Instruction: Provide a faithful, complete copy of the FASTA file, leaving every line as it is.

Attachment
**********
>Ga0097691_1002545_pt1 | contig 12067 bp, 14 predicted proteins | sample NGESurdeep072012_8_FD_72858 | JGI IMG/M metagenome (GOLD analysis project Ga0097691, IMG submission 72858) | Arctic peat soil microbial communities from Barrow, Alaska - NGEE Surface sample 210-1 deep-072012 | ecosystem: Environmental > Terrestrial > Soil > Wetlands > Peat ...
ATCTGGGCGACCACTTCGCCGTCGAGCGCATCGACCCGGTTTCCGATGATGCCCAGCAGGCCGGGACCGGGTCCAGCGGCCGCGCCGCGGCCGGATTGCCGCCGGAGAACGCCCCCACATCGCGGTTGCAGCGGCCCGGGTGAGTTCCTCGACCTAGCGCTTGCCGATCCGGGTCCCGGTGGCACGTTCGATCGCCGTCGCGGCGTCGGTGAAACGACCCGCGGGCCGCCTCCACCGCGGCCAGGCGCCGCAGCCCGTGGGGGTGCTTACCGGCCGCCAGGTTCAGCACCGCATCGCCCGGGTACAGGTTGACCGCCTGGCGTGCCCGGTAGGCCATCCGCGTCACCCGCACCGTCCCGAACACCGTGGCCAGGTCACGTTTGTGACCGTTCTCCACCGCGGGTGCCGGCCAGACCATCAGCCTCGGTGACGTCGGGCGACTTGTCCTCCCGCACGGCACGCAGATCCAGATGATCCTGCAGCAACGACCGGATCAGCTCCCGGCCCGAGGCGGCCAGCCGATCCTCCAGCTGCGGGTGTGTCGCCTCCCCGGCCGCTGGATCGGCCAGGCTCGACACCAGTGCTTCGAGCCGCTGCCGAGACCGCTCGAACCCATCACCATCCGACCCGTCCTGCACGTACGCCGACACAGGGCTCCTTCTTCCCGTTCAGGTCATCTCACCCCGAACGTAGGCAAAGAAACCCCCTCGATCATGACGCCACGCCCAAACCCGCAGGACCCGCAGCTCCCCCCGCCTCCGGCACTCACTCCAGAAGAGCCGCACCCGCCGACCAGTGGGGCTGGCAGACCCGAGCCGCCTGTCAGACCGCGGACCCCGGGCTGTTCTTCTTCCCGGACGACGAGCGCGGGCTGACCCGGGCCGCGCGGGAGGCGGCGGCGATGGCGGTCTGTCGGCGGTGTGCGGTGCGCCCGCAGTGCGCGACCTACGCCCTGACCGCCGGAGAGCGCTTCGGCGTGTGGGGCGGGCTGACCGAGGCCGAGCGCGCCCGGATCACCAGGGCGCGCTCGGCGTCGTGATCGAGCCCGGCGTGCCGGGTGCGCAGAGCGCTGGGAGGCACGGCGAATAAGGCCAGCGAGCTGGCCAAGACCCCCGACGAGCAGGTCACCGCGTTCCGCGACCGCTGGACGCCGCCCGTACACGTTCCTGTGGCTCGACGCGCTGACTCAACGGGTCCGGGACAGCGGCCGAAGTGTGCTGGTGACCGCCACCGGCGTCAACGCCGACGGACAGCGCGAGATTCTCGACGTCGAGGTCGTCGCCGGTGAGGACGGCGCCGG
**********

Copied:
>Ga0097691_1002545_pt1 | contig 12067 bp, 14 predicted proteins | sample NGESurdeep072012_8_FD_72858 | JGI IMG/M metagenome (GOLD analysis project Ga0097691, IMG submission 72858) | Arctic peat soil microbial communities from Barrow, Alaska - NGEE Surface sample 210-1 deep-072012 | ecosystem: Environmental > Terrestrial > Soil > Wetlands > Peat ...
ATCTGGGCGACCACTTCGCCGTCGAGCGCATCGACCCGGTTTCCGATGATGCCCAGCAGGCCGGGACCGGGTCCAGCGGCCGCGCCGCGGCCGGATTGCCGCCGGAGAACGCCCCCACATCGCGGTTGCAGCGGCCCGGGTGAGTTCCTCGACCTAGCGCTTGCCGATCCGGGTCCCGGTGGCACGTTCGATCGCCGTCGCGGCGTCGGTGAAACGACCCGCGGGCCGCCTCCACCGCGGCCAGGCGCCGCAGCCCGTGGGGGTGCTTACCGGCCGCCAGGTTCAGCACCGCATCGCCCGGGTACAGGTTGACCGCCTGGCGTGCCCGGTAGGCCATCCGCGTCACCCGCACCGTCCCGAACACCGTGGCCAGGTCACGTTTGTGACCGTTCTCCACCGCGGGTGCCGGCCAGACCATCAGCCTCGGTGACGTCGGGCGACTTGTCCTCCCGCACGGCACGCAGATCCAGATGATCCTGCAGCAACGACCGGATCAGCTCCCGGCCCGAGGCGGCCAGCCGATCCTCCAGCTGCGGGTGTGTCGCCTCCCCGGCCGCTGGATCGGCCAGGCTCGACACCAGTGCTTCGAGCCGCTGCCGAGACCGCTCGAACCCATCACCATCCGACCCGTCCTGCACGTACGCCGACACAGGGCTCCTTCTTCCCGTTCAGGTCATCTCACCCCGAACGTAGGCAAAGAAACCCCCTCGATCATGACGCCACGCCCAAACCCGCAGGACCCGCAGCTCCCCCCGCCTCCGGCACTCACTCCAGAAGAGCCGCACCCGCCGACCAGTGGGGCTGGCAGACCCGAGCCGCCTGTCAGACCGCGGACCCCGGGCTGTTCTTCTTCCCGGACGACGAGCGCGGGCTGACCCGGGCCGCGCGGGAGGCGGCGGCGATGGCGGTCTGTCGGCGGTGTGCGGTGCGCCCGCAGTGCGCGACCTACGCCCTGACCGCCGGAGAGCGCTTCGGCGTGTGGGGCGGGCTGACCGAGGCCGAGCGCGCCCGGATCACCAGGGCGCGCTCGGCGTCGTGATCGAGCCCGGCGTGCCGGGTGCGCAGAGCGCTGGGAGGCACGGCGAATAAGGCCAGCGAGCTGGCCAAGACCCCCGACGAGCAGGTCACCGCGTTCCGCGACCGCTGGACGCCGCCCGTACACGTTCCTGTGGCTCGACGCGCTGACTCAACGGGTCCGGGACAGCGGCCGAAGTGTGCTGGTGACCGCCACCGGCGTCAACGCCGACGGACAGCGCGAGATTCTCGACGTCGAGGTCGTCGCCGGTGAGGACGGCGCCGG